Janet E. Cameron, author of Cinnamon Toast and the End of the World and a participant in this year’s International Festival of Authors, answered our five questions.
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IFOA: Tell us about the inspiration for Cinnamon Toast, your debut novel.
Janet E. Cameron: It was a homework assignment, actually. I was taking an Adult Ed night class in creative writing in 2006, and one of our assignments was to write a story based on something in the news.
At that time in Dublin, two teenage boys had fallen into the canal and drowned, and the tabloid headlines were full of this. I didn’t read any of the news stories, but it did give me an image: two teenagers, an argument, water and
something dangerous happening. I wrote it as a piece of flash fiction, then as a novella, and eventually those boys became Mark and Stephen from Cinnamon Toast and the End of the World. The moral of this story? Do your homework.
IFOA: Cinnamon Toast is set in rural Nova Scotia, where you grew up. Now that you’re living in Ireland, do you have plans for a novel set there?
Cameron: I don’t, but that doesn’t mean it won’t happen. A lot of things seem to come about without my planning them. Still, I generally like a bit of distance between me and whatever I’m writing about. I’m not sure I would have set a novel in rural Nova Scotia if I still lived there. Perhaps if I move back to Canada there might be a whole series of novels about Ireland.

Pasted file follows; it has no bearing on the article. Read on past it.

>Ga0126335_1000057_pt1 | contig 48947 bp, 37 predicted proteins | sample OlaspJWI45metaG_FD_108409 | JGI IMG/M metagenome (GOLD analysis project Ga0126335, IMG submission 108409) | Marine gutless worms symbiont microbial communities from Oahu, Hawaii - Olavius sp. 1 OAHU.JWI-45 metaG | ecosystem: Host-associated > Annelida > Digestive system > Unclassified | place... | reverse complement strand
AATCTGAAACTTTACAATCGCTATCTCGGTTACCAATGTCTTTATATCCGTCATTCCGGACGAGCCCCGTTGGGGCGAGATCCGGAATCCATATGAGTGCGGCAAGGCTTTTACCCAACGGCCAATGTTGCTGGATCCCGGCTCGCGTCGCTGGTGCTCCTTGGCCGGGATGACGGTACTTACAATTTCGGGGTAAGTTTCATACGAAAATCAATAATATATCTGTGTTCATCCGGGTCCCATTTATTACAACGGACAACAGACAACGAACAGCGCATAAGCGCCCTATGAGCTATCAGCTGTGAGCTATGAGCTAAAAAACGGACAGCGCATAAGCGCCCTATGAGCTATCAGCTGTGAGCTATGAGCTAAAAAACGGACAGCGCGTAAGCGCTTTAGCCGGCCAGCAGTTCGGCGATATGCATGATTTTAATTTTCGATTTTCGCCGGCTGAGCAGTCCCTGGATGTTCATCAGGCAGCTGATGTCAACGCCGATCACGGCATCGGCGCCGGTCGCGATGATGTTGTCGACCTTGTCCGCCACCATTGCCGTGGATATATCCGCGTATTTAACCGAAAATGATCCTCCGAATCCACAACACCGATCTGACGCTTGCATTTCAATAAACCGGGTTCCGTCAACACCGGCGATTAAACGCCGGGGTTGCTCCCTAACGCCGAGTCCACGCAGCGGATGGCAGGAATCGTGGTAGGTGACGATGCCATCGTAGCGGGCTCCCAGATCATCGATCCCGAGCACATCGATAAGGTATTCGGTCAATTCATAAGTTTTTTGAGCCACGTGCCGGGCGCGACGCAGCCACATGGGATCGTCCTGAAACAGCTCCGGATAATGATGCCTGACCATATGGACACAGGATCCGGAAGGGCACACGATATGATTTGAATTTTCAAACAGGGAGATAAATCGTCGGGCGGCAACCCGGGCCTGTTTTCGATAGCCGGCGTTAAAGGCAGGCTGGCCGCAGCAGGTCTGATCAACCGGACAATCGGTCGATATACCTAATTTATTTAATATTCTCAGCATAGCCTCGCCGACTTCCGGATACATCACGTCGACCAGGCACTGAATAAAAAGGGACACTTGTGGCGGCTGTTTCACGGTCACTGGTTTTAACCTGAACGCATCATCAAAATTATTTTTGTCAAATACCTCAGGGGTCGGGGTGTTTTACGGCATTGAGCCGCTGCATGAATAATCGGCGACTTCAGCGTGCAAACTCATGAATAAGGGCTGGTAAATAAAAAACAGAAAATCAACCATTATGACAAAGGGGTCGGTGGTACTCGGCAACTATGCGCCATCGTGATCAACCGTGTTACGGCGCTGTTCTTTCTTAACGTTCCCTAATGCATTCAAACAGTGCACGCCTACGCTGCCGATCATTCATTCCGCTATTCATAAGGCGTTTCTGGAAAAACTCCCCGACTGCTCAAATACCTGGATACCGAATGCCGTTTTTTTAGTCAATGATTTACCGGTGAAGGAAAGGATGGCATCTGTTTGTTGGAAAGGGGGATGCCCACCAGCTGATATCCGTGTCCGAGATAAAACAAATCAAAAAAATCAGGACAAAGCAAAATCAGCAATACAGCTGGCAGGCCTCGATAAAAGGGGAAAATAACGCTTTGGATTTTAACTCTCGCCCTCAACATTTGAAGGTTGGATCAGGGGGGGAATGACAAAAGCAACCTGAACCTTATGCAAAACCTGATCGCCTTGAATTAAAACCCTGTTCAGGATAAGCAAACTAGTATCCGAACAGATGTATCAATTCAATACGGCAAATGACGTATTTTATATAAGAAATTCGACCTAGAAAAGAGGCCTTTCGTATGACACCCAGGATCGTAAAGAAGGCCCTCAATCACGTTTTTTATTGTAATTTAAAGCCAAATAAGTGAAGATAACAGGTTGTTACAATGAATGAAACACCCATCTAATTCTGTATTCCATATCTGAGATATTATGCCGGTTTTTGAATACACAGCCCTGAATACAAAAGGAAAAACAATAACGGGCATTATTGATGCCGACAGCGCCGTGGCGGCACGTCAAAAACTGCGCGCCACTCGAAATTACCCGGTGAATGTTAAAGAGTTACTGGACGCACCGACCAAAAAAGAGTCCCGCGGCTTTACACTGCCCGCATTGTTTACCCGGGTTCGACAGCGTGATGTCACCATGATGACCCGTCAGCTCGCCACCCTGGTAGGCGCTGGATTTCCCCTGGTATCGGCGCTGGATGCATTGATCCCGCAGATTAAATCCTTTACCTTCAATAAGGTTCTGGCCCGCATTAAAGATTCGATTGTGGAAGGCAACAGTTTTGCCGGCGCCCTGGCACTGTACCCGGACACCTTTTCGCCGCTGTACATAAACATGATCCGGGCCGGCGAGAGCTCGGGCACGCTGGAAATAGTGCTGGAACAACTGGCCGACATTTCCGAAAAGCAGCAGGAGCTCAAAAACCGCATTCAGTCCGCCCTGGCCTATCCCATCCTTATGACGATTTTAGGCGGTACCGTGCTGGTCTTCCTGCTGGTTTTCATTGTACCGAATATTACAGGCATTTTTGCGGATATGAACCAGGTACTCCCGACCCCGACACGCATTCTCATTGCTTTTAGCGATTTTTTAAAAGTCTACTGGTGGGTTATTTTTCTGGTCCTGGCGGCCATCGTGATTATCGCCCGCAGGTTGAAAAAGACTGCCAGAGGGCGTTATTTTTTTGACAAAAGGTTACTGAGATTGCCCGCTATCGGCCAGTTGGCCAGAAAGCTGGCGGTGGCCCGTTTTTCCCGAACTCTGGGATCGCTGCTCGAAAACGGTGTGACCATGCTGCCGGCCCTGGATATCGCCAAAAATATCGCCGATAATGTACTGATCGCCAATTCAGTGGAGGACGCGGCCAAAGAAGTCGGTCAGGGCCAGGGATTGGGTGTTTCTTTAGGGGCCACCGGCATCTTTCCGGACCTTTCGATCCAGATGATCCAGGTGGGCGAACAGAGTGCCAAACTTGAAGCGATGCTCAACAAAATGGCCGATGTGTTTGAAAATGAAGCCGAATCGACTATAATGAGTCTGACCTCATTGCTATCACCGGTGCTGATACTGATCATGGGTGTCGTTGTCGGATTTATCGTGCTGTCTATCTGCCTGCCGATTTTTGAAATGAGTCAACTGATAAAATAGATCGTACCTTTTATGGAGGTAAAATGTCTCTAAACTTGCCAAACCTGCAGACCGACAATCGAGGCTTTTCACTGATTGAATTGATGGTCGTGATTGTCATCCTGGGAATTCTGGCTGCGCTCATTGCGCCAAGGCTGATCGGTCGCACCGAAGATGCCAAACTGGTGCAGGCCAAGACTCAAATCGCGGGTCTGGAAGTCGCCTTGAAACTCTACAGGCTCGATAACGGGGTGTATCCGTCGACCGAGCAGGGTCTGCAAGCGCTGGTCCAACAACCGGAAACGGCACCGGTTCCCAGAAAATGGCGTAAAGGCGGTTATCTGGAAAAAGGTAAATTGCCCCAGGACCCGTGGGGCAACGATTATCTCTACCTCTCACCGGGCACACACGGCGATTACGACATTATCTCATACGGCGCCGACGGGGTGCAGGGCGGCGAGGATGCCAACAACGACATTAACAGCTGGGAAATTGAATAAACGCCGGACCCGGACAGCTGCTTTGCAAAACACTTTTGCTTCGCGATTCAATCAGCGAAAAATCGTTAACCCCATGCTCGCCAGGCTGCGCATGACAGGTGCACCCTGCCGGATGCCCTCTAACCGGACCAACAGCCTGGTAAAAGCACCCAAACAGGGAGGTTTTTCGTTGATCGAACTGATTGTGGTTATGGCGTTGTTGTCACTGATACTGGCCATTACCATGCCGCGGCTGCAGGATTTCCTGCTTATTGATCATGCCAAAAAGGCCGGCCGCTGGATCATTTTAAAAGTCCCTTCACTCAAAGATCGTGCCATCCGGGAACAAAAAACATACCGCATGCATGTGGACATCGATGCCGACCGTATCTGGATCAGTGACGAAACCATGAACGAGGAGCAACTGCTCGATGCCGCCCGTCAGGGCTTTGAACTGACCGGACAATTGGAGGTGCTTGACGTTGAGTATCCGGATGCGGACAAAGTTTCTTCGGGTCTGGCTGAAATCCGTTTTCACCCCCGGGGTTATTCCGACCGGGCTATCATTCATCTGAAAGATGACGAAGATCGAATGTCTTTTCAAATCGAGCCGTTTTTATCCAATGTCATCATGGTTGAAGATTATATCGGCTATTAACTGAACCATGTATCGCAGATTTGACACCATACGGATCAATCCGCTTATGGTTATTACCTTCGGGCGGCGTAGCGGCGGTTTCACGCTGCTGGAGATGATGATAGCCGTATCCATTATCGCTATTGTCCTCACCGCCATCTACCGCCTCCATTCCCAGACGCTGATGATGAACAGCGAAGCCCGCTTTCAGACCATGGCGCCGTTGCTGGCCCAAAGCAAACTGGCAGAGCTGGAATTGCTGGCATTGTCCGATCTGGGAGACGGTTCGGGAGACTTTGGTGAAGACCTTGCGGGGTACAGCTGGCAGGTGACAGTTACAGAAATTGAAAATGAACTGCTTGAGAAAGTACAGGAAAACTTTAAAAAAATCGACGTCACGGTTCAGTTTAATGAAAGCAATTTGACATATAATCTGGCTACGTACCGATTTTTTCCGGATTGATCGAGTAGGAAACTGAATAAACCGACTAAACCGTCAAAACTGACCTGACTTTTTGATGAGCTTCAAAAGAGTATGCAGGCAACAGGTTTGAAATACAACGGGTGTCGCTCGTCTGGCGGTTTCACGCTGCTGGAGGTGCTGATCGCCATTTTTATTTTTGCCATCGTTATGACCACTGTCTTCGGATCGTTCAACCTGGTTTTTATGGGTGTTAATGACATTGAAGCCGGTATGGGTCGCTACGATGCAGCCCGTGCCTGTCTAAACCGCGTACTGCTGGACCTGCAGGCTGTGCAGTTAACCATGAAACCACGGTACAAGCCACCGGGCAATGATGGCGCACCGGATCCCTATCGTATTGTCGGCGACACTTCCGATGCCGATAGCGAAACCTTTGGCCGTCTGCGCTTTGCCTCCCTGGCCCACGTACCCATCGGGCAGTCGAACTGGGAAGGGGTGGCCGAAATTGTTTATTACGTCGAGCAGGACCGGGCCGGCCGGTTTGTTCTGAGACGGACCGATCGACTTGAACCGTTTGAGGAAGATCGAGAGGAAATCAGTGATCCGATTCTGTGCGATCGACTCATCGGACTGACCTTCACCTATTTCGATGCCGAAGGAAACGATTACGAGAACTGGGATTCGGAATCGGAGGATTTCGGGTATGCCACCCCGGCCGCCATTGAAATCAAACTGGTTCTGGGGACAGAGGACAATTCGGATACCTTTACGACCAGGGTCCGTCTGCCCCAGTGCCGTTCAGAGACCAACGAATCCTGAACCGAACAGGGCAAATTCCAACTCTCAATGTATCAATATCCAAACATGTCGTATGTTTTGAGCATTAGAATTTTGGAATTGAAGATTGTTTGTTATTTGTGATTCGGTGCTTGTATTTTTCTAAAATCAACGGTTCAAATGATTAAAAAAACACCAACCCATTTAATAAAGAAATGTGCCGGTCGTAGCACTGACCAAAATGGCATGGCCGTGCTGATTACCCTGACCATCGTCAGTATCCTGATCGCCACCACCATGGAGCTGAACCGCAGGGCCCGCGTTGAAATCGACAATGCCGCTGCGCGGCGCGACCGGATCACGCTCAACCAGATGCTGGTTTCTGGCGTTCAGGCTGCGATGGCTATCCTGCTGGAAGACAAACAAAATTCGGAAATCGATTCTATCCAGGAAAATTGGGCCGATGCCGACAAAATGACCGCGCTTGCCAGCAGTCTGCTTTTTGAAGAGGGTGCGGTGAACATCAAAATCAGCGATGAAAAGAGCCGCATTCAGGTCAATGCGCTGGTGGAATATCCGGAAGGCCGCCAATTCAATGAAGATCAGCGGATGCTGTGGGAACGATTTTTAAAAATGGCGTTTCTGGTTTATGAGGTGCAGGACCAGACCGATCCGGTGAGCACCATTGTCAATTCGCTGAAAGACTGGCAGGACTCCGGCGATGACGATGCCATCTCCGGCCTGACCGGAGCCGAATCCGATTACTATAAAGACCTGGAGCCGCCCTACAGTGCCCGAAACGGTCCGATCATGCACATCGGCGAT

IFOA: What do you love most about Ireland?
Cameron: Guinness! There’s also the fact that the landscape is beautiful, which is true in Canada as well, but here it’s all very compact and accessible. You can be in the centre of Dublin, spend 20 minutes on a commuter train and find yourself on a lonely cliff overlooking the sea. And as a Canadian, I find it astounding that a coast-to-coast road trip can take three hours or less. Then there are the people. Irish people are very charming, particularly the writers.
IFOA: What are you reading right now?
Cameron: I’ve got three books on the go now. The first is The Knife of Never Letting Go by Patrick Ness, part one of the Chaos Walking series—I’m embarrassed to say I’d never heard of it until recently. I’m also reading Swimming Home by Deborah Levy and a collection of autobiographical essays by Edmund White called My Lives.
IFOA: Finish this sentence: The best part is…
Cameron: Hmm. I’m going to cheat here. The best part about being a Canadian writing in Ireland is hearing the setting of my book described as “exotic.” The best part about being invited to the IFOA is everything.
Janet E. Cameron is a Canadian author who was shortlisted for the Fish Short Story Prize and the Fish Short Memoir Prize. She will be discussing her use of time and place in her narrative on October 26 at 11am with writers Fiona Kidman, Mary-Rose MacColl and Alice McDermott.